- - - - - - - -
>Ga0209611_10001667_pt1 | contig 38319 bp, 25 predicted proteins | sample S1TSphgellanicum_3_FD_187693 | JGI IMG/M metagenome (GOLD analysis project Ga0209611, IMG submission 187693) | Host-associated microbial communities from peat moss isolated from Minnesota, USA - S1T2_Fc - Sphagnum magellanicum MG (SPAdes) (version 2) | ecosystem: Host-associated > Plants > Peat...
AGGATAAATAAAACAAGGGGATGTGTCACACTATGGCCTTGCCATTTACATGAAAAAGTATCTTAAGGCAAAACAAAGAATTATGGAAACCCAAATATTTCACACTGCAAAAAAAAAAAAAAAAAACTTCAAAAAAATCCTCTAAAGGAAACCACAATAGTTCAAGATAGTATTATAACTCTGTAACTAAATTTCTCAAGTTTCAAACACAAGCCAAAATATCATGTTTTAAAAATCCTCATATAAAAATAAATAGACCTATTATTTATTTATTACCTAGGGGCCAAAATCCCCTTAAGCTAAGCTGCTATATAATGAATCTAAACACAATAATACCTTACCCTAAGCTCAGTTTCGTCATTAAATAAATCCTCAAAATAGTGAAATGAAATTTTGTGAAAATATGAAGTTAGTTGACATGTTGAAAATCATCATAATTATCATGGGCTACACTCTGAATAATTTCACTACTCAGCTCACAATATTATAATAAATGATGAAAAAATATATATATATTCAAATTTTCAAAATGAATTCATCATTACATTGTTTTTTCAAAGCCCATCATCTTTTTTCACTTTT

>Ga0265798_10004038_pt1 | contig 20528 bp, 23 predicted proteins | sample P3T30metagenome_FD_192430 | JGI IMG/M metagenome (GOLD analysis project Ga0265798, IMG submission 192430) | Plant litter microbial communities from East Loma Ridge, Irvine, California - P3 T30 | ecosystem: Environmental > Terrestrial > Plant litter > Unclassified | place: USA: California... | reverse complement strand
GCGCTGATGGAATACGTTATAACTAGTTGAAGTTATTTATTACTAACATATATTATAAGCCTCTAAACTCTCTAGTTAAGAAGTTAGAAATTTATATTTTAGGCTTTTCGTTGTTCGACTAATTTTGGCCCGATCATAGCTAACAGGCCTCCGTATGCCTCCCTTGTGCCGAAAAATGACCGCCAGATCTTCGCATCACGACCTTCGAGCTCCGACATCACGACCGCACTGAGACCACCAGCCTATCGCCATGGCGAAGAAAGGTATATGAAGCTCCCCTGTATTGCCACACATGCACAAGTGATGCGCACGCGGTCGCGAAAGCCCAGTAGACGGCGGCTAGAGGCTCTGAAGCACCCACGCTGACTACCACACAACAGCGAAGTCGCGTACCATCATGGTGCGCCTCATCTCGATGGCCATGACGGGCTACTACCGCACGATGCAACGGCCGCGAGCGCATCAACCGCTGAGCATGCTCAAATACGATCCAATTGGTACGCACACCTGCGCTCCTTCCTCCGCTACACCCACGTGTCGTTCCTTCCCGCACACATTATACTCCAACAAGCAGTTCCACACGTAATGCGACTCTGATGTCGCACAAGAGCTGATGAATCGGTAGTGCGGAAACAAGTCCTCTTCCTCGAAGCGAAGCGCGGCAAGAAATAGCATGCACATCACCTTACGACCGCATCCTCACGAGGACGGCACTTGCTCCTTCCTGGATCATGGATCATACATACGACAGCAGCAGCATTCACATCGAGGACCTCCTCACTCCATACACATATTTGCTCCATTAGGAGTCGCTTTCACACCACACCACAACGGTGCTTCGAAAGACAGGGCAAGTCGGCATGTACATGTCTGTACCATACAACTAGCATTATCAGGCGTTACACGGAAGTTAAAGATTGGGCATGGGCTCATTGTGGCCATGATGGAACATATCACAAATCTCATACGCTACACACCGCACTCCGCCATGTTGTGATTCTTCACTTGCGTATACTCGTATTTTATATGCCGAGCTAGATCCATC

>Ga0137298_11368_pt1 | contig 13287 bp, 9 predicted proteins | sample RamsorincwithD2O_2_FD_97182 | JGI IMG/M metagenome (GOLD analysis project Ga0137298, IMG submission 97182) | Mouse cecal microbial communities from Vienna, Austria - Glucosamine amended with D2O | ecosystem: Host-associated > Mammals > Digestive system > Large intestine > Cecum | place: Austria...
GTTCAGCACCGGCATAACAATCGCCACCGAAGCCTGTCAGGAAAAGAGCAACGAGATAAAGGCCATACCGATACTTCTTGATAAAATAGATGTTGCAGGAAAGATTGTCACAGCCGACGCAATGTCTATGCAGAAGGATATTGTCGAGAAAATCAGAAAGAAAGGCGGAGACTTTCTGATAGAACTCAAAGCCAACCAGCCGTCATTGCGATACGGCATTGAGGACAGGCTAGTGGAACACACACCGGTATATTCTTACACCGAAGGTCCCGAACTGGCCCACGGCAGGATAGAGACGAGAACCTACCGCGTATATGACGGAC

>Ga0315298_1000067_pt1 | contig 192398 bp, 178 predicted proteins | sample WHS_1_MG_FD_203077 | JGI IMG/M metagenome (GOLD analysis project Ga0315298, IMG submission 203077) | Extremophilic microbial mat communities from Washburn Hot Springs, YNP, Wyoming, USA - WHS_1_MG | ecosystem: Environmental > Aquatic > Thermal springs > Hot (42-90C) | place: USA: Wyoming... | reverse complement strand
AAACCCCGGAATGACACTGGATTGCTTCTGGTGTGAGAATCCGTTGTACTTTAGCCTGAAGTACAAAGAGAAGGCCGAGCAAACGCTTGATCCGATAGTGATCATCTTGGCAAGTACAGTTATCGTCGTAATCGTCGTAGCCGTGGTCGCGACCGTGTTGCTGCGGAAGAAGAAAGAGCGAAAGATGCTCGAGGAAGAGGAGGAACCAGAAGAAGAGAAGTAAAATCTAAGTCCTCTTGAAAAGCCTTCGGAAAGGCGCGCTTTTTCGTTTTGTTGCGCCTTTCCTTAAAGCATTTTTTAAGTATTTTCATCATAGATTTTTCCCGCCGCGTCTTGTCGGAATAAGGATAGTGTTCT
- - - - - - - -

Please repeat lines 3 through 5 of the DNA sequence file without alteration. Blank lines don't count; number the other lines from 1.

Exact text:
>Ga0265798_10004038_pt1 | contig 20528 bp, 23 predicted proteins | sample P3T30metagenome_FD_192430 | JGI IMG/M metagenome (GOLD analysis project Ga0265798, IMG submission 192430) | Plant litter microbial communities from East Loma Ridge, Irvine, California - P3 T30 | ecosystem: Environmental > Terrestrial > Plant litter > Unclassified | place: USA: California... | reverse complement strand
GCGCTGATGGAATACGTTATAACTAGTTGAAGTTATTTATTACTAACATATATTATAAGCCTCTAAACTCTCTAGTTAAGAAGTTAGAAATTTATATTTTAGGCTTTTCGTTGTTCGACTAATTTTGGCCCGATCATAGCTAACAGGCCTCCGTATGCCTCCCTTGTGCCGAAAAATGACCGCCAGATCTTCGCATCACGACCTTCGAGCTCCGACATCACGACCGCACTGAGACCACCAGCCTATCGCCATGGCGAAGAAAGGTATATGAAGCTCCCCTGTATTGCCACACATGCACAAGTGATGCGCACGCGGTCGCGAAAGCCCAGTAGACGGCGGCTAGAGGCTCTGAAGCACCCACGCTGACTACCACACAACAGCGAAGTCGCGTACCATCATGGTGCGCCTCATCTCGATGGCCATGACGGGCTACTACCGCACGATGCAACGGCCGCGAGCGCATCAACCGCTGAGCATGCTCAAATACGATCCAATTGGTACGCACACCTGCGCTCCTTCCTCCGCTACACCCACGTGTCGTTCCTTCCCGCACACATTATACTCCAACAAGCAGTTCCACACGTAATGCGACTCTGATGTCGCACAAGAGCTGATGAATCGGTAGTGCGGAAACAAGTCCTCTTCCTCGAAGCGAAGCGCGGCAAGAAATAGCATGCACATCACCTTACGACCGCATCCTCACGAGGACGGCACTTGCTCCTTCCTGGATCATGGATCATACATACGACAGCAGCAGCATTCACATCGAGGACCTCCTCACTCCATACACATATTTGCTCCATTAGGAGTCGCTTTCACACCACACCACAACGGTGCTTCGAAAGACAGGGCAAGTCGGCATGTACATGTCTGTACCATACAACTAGCATTATCAGGCGTTACACGGAAGTTAAAGATTGGGCATGGGCTCATTGTGGCCATGATGGAACATATCACAAATCTCATACGCTACACACCGCACTCCGCCATGTTGTGATTCTTCACTTGCGTATACTCGTATTTTATATGCCGAGCTAGATCCATC

>Ga0137298_11368_pt1 | contig 13287 bp, 9 predicted proteins | sample RamsorincwithD2O_2_FD_97182 | JGI IMG/M metagenome (GOLD analysis project Ga0137298, IMG submission 97182) | Mouse cecal microbial communities from Vienna, Austria - Glucosamine amended with D2O | ecosystem: Host-associated > Mammals > Digestive system > Large intestine > Cecum | place: Austria...